Growing Tips for Sarracenia
Sarracenia, American Pitcher Plants
Soil: 5:1 peat:sand.
Container: 4" plastic pot.
Watering: moist to wet.
Light: full to part sun.
Temperature: warm summer, cool winter-tolerates frost.
Location: outdoors, windowsill, terrarium, greenhouse.
Dormancy: required of northern species, winter rest for southern species.
Most American Pitcher Plants grow naturally in the bogs, pocosins and fens of the coastal plains of eastern N. America, from New Foundland to Florida, with greater numbers in the southeast. They typically grow among the sedges in the open sun, where the moist soil is typically a sand/peat mix, usually dominated by sand. The climate is generally warm temperate, except for S. purpurea purpurea, the Northern Purple Pitcher Plant, that survives freezing Winters. Summers are hot and humid and Winters are generally mild with occasional cold spells and even light frosts. Rainfall is about 8”/month (20cm) in the Summer and 5”/month (12cm) in the Winter. A common companion Carnivorous Plant is Drosera intermedia and Drosera filiformis.
The American Pitcher Plants are fairly tolerant of general Carnivorous Plant growing conditions. A standard Carnivorous Plant soil mix of peat and sand works well. I find that they grow better, when the peat content is higher. Mature Pitcher Plants prefer a deeper large pot of 6-8” (15-20cm) because of their long roots. Most pitcher plants do best when the soil is evenly moist, but not soaking wet. They can tolerate very wet, even submerged conditions, for weeks at a time. Let the soil become drier; yet remain somewhat moist, during winter dormancy. Water from below with mineral-free water. The tray method works very well. Stand the pot in a tray or saucer and keep about 1” (2.5cm) of water in it at all times during the growing season. American Pitcher Plants prefer full sun and develop their best colors in very bright light.
Sarracenia can be propagated from rhizome divisions, nicking a mature rhizome, and leaf pulls sometimes. Seeds can be slow and need light and steady conditons. Some need stratification (cool, damp winter). Tissue culture works well for clones.
A winter rest period is required of mature plants. As day length and temperature diminish the plant will slow its growth and many of the traps will die back, starting at the tops. Traps in the winter may still trap insects and nutrient decomposition still occurs. Cut back on winter watering, but allow the soil to stay moist. Provide cooler temperatures during dormancy. A cold porch or garage may work well. Trim dead tissue back in winter as pitchers die, trim dead growth in early spring before flowers shoot. Mulch with 6-8 inches of pine needles or similar mulch to protect plants from cold temperatures, expecially -22°F (-30°C) and below. Or remove rhizome from soil, wrap in damp long-fiber sphagnum, lightly sprinkle with fungicide or "bulb dust", and store in refrigerator for 90+ days. A colony of plants will develop in a few years from natural budding along the rhizome.
American Pitcher Plants are constantly luring, trapping and digesting weary prey with their passive traps. They are quite good at this, and provided with natural access to insects they will “feed” themselves. Even indoors they will attract and capture an occasional fly or other insect. Do not feed them meat or cheese. This will likely rot and kill the trap. If feeding is desired, drop in a few dead crickets, wasps or similar insects. Freeze dried food from the pet shops works well.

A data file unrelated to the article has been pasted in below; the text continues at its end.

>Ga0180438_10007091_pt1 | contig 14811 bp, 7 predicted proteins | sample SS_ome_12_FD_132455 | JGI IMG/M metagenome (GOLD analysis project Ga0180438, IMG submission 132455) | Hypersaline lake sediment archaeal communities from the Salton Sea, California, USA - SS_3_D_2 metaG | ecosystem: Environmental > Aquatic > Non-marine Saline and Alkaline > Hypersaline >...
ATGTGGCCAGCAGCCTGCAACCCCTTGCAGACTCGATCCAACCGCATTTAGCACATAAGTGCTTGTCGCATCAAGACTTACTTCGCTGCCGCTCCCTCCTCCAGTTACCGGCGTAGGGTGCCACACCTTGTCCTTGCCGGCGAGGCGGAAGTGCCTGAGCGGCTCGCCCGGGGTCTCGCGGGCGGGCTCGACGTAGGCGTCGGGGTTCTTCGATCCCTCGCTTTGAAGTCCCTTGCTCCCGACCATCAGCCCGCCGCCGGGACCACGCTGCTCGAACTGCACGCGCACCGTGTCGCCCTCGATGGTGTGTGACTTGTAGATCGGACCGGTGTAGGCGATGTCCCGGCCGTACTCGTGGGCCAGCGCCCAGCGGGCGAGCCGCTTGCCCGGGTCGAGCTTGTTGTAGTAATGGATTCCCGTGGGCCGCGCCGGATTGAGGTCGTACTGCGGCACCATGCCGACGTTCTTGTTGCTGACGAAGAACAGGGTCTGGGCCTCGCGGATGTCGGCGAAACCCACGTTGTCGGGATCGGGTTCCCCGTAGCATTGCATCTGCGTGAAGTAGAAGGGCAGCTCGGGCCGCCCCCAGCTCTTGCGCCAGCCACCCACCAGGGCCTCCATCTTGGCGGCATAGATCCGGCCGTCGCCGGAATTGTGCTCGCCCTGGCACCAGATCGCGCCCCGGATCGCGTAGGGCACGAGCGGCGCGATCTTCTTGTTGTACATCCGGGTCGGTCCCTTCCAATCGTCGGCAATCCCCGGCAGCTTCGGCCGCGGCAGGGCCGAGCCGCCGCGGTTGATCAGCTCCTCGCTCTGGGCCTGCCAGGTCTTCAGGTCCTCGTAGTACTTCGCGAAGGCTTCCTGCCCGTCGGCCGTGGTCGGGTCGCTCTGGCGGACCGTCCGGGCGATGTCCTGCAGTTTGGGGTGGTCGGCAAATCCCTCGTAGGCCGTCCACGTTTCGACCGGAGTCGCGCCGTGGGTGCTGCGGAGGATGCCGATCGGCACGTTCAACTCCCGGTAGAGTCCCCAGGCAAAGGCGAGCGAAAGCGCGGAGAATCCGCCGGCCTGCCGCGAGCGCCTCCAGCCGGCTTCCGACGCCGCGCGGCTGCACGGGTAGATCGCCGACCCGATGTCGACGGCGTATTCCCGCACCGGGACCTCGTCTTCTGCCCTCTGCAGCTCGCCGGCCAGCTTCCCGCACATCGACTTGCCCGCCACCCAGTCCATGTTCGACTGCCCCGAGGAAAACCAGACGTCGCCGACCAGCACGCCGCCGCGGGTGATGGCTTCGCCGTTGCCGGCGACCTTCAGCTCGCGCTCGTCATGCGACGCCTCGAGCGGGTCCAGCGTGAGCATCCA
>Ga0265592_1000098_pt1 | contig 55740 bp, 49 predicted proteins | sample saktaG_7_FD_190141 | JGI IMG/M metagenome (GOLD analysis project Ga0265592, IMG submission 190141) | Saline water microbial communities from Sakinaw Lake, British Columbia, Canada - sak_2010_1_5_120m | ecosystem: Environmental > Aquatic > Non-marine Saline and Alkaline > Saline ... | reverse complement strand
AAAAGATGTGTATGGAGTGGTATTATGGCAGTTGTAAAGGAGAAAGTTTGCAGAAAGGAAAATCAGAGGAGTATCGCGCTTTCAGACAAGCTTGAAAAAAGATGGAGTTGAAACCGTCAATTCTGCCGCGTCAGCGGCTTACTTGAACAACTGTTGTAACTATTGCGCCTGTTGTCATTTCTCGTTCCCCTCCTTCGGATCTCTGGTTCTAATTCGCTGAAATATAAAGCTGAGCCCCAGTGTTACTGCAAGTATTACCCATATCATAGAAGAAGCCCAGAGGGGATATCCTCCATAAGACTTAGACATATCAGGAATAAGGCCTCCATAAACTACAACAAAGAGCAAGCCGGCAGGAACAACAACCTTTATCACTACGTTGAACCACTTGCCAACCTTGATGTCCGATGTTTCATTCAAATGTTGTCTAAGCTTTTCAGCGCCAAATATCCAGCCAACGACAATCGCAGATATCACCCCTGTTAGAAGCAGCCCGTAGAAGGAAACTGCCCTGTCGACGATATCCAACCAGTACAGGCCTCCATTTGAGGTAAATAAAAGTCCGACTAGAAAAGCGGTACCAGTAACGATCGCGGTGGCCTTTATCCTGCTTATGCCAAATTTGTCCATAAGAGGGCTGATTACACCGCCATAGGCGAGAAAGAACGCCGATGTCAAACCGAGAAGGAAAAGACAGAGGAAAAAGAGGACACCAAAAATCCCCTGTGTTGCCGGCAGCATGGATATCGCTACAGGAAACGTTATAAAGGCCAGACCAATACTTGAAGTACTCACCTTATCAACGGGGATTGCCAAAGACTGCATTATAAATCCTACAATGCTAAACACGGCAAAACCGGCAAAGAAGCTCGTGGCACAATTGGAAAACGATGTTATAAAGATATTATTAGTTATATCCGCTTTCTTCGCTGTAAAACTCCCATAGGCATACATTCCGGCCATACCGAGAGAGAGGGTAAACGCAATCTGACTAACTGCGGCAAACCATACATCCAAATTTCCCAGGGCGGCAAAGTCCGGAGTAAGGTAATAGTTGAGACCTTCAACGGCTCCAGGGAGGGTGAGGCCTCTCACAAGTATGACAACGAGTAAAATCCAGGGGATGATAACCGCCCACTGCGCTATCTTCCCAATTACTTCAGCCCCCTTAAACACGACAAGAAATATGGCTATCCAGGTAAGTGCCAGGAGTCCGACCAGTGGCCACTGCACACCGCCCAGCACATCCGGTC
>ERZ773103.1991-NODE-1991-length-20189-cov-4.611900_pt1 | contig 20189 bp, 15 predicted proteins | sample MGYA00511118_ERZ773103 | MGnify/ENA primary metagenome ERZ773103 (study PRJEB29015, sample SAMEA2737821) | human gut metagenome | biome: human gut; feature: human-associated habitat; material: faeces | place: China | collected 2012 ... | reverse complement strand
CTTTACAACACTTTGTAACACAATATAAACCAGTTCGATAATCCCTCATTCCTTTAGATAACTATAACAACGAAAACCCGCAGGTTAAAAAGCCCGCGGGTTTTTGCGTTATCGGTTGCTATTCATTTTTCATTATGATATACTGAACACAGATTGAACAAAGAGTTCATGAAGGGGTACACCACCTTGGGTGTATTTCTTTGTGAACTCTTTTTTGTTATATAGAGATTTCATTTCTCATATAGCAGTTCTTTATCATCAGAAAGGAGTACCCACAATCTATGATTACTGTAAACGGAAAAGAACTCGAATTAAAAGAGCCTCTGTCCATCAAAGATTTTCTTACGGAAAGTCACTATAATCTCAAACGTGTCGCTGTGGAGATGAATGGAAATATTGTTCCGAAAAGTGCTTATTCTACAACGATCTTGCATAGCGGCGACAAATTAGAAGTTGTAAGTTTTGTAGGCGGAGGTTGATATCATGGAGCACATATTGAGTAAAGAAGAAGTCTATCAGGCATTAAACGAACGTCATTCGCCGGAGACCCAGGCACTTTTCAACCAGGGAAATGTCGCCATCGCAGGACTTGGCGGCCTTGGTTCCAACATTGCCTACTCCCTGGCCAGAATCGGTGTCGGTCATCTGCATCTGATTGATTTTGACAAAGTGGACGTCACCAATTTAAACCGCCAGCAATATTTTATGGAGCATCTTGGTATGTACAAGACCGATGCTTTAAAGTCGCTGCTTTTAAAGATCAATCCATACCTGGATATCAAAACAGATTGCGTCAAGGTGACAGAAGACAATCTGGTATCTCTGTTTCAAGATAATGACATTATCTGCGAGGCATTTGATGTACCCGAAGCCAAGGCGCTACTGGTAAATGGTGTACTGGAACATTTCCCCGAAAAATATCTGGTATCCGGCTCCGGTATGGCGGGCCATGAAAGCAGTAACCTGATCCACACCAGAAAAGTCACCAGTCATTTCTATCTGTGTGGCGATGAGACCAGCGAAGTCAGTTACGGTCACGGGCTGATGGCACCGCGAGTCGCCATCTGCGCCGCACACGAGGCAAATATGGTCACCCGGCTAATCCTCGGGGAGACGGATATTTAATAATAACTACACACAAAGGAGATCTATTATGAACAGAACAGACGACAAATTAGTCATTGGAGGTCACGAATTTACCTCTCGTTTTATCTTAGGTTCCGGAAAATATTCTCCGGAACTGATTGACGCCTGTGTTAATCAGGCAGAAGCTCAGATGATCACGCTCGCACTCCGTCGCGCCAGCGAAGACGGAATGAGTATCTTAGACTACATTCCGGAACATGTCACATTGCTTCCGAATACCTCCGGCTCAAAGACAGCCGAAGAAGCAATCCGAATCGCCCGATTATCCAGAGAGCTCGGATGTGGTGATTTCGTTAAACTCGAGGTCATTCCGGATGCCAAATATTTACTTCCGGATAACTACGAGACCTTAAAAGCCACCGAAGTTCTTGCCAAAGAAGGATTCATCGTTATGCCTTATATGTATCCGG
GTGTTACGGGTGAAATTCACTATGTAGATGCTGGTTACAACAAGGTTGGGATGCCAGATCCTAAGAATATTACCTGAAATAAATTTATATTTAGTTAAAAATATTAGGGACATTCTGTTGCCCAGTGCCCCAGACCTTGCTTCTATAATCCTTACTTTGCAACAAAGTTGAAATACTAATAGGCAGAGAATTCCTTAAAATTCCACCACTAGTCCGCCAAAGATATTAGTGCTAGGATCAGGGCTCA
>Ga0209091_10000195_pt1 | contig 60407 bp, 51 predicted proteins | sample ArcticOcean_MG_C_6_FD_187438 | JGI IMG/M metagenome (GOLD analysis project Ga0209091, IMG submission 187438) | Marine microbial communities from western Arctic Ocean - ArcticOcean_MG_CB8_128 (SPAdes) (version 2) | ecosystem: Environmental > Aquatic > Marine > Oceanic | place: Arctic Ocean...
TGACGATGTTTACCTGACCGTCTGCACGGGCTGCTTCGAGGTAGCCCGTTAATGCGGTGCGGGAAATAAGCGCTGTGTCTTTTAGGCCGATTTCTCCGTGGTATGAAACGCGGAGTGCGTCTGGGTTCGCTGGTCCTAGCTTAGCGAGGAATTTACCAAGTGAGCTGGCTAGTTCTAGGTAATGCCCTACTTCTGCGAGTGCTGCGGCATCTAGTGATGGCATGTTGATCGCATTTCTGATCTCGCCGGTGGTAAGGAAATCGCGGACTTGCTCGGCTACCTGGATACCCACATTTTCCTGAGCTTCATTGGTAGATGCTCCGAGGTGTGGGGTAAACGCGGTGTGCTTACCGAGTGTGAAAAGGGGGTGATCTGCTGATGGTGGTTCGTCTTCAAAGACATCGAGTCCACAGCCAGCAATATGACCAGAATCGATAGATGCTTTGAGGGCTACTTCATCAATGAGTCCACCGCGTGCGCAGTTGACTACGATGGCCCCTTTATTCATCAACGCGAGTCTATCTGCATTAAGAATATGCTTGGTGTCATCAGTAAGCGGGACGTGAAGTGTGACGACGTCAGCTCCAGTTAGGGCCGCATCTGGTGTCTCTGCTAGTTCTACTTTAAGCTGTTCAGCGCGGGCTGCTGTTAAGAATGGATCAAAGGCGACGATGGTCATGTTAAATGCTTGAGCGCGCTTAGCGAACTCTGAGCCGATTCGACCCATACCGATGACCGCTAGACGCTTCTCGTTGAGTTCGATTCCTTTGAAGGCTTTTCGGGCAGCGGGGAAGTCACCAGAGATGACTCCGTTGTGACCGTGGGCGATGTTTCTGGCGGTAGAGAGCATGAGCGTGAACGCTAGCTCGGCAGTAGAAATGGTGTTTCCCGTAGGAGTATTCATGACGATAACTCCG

Sarracenia grow pitchers in the Spring and then again in the Fall. S. flava has its best pitchers in the Spring, while S. leucophylla has its biggest and best pitchers in the Fall. S. rubra and S. alata also have great fall pitchers.
It is generally a good idea to remove the flower spike when it forms. If left to grow, it draws energy from the plant and can weaken a potted plant to the point of death.
Tall growing American Pitcher Plants are difficult subjects for a terrarium, because it is hard to give such a vertically growing plant even light. Consider low growing S. purpurea or S. psittacina for the terrarium instead.
The rhizomes are planted with some top exposure. Similar to Iris. Repot every few years in a fresh CP soil mix, since the peat breaks down and can create poor drainage. Plant near the edge of the pot with the growing tip pointed to the center of the pot, so that the rhizome has room to grow. This is a good time to divide an already branching rhizome. Repotting is best done in the spring, before active growth begins. A soil top dressing of living Sphagnum Moss works well.
Consider growing American Pitcher Plants outdoors. They can tolerate frost or a light freeze. They grow exceeding well in a bog box or bog garden in the yard. They will thrive in full sun and moist Carnivorous Plant soil, naturally catching a variety of insects.
Some Pitcher Plants hold up well to the cold and even frost. S. purpurea purpurea, the most northern of all the species, can stay in good condition through most winters without showing excessing decline. This is true of most of its hybrids, especially S. x catesbaei, and S. x courtii. S. minor and S. psittacina and most of their hybrids also stand up well to the cold, expecially S. x excellens. S. alata and S. rubra hold their pitchers into the cold, but not as well. S. leucophylla provides a wonderful fall display for its pitchers, but dwindle with the frost.
One of the first Pitcher Plants to flower in the Spring is S. flava with its large, showy, bright yellow flowers. I have seen S. minor bloom not just in the Spring, but also in the Fall.
Trim any browing leaves if you prefer. I cut down old traps in the Spring, well after they have had a chance to absorb their nutrient rich catch from the summer before. Cutting sooner could deprive the plants of any nutrients from their traps.